Hanline’s hope for funds to finish hanicap accessible home
A York County family is counting down the days until the can move into their new home. The home will meet the needs of one of their sons who is handicap and will help other family members provide better care.
Last year, on a damp October morning, we visited the grounds of the Hanline home, in Jacobus. Workers were putting up the foundation. Now, the walls are up and the windows are in.
Laurie Hanline and her sons Jacob and Allen are proud of their home. Laurie says, “I can actually see into the boys rooms from here.”
The home’s not quite ready to move in, but anticipation’s growing.
Jacob Hanline, 12, says, “I’m just really excited about this house and I’m also excited Allen’s going to be able to walk around.”
Jacob wants his brother Allen, 13, to have a comfortable space. Allen has cerebral palsy. Mom Laurie says unlike their current home in Red Lion, the home in Jacobus is suitable to meet their needs.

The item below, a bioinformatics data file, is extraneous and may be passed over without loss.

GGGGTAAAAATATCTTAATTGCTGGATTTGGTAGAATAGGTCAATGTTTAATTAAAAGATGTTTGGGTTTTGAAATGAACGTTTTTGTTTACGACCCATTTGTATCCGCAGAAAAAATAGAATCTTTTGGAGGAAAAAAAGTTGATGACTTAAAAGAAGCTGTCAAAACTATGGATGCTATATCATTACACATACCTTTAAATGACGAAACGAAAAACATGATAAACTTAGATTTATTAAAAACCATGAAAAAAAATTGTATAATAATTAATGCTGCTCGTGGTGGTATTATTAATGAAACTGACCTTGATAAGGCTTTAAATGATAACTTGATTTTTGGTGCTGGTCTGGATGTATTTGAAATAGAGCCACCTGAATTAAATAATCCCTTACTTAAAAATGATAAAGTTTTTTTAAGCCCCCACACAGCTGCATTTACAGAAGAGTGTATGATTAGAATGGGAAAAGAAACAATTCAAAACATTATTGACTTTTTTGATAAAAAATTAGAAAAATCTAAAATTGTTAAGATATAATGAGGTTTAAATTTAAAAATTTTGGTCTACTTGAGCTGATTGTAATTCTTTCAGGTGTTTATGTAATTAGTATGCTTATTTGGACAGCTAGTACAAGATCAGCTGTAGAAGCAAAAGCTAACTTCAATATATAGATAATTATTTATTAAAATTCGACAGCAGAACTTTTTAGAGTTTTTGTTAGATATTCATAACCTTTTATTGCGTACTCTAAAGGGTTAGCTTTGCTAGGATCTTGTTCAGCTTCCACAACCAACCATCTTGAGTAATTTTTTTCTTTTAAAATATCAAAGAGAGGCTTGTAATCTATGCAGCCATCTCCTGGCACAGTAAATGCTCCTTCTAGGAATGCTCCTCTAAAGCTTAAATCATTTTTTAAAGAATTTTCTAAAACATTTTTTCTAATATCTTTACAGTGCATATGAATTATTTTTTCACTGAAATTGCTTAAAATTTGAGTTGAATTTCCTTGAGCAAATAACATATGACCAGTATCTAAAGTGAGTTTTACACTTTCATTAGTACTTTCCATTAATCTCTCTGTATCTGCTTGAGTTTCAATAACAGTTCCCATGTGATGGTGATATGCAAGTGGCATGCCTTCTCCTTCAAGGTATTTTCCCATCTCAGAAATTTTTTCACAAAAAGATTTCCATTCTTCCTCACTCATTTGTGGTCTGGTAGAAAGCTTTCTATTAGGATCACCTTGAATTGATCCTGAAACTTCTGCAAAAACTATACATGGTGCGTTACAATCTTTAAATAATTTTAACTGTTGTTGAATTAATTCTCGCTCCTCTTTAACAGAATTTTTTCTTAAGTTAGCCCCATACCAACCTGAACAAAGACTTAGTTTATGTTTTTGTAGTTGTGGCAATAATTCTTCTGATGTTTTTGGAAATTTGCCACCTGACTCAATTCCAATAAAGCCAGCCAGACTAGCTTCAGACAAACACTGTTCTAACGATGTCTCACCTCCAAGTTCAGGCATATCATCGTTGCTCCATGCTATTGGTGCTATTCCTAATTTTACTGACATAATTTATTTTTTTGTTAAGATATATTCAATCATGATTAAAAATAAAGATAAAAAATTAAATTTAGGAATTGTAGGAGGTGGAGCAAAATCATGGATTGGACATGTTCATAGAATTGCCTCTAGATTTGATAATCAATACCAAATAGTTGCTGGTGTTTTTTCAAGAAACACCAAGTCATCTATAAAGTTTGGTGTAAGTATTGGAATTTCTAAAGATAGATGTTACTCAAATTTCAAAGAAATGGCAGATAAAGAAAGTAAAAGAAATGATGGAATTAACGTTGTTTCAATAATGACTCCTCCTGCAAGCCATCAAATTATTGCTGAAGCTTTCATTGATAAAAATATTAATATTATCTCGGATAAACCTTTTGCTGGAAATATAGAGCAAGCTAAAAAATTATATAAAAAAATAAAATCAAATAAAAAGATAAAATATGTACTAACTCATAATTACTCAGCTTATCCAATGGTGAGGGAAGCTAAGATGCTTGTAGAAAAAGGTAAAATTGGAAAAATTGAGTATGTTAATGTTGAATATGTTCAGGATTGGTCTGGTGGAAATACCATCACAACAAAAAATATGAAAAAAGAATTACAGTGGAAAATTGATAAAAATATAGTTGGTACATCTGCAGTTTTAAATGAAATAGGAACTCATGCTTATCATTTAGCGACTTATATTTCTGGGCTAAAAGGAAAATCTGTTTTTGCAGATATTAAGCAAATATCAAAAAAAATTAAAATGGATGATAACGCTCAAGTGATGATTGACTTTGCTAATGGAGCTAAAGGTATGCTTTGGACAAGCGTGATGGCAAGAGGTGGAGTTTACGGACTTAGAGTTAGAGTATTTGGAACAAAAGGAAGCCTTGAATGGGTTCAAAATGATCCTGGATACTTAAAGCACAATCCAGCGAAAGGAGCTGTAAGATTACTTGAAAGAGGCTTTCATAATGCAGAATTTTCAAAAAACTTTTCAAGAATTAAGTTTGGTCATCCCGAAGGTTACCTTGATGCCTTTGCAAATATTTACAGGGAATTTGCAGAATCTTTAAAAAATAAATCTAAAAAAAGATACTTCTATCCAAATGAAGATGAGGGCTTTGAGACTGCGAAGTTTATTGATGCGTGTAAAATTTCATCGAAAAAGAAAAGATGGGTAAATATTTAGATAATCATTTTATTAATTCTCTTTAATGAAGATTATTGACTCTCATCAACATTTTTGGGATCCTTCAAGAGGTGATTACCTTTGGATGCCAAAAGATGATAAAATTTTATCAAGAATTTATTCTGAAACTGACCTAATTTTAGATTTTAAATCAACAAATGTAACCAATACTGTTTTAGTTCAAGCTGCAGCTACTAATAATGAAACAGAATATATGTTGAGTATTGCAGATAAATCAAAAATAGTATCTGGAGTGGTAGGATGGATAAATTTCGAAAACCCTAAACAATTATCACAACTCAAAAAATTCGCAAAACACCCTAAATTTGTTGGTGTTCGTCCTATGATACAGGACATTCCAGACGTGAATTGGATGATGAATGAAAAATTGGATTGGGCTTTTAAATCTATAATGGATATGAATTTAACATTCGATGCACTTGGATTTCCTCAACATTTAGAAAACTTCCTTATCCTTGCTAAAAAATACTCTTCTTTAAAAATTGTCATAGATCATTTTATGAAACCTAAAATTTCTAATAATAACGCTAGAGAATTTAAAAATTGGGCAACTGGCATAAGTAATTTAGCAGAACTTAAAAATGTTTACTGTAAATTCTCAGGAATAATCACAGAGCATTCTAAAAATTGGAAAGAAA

Laurie says, “For the boys to have this kind of security in a community that wants them here for Allen to be able to walk around in his walker in a house where he can go anywhere he wants to go, it’s amazing.”
Plus, Laurie’s mom will live upstairs and allow time for Laurie to finish school at York College. It’s a unique project for York Habitat for Humanity.
Debbie Krout-Althoff is the York Habitat for Humanity executive director. She says, “This is the first of its kind, especially with the in-law quarters upstairs, so the care provider is right here and it’s been such a wonderful project here in the Jacobus community.”
Laurie adds, “It’s come together and it’s amazing to see it go from being framing to full-blown house with walls and windows and doors and ready for us to move in.”
Move in day is scheduled for March 29th, but the Hanline’s are facing one major problem. They are short $5,000. The needs the funds to finish the home by the end of the month.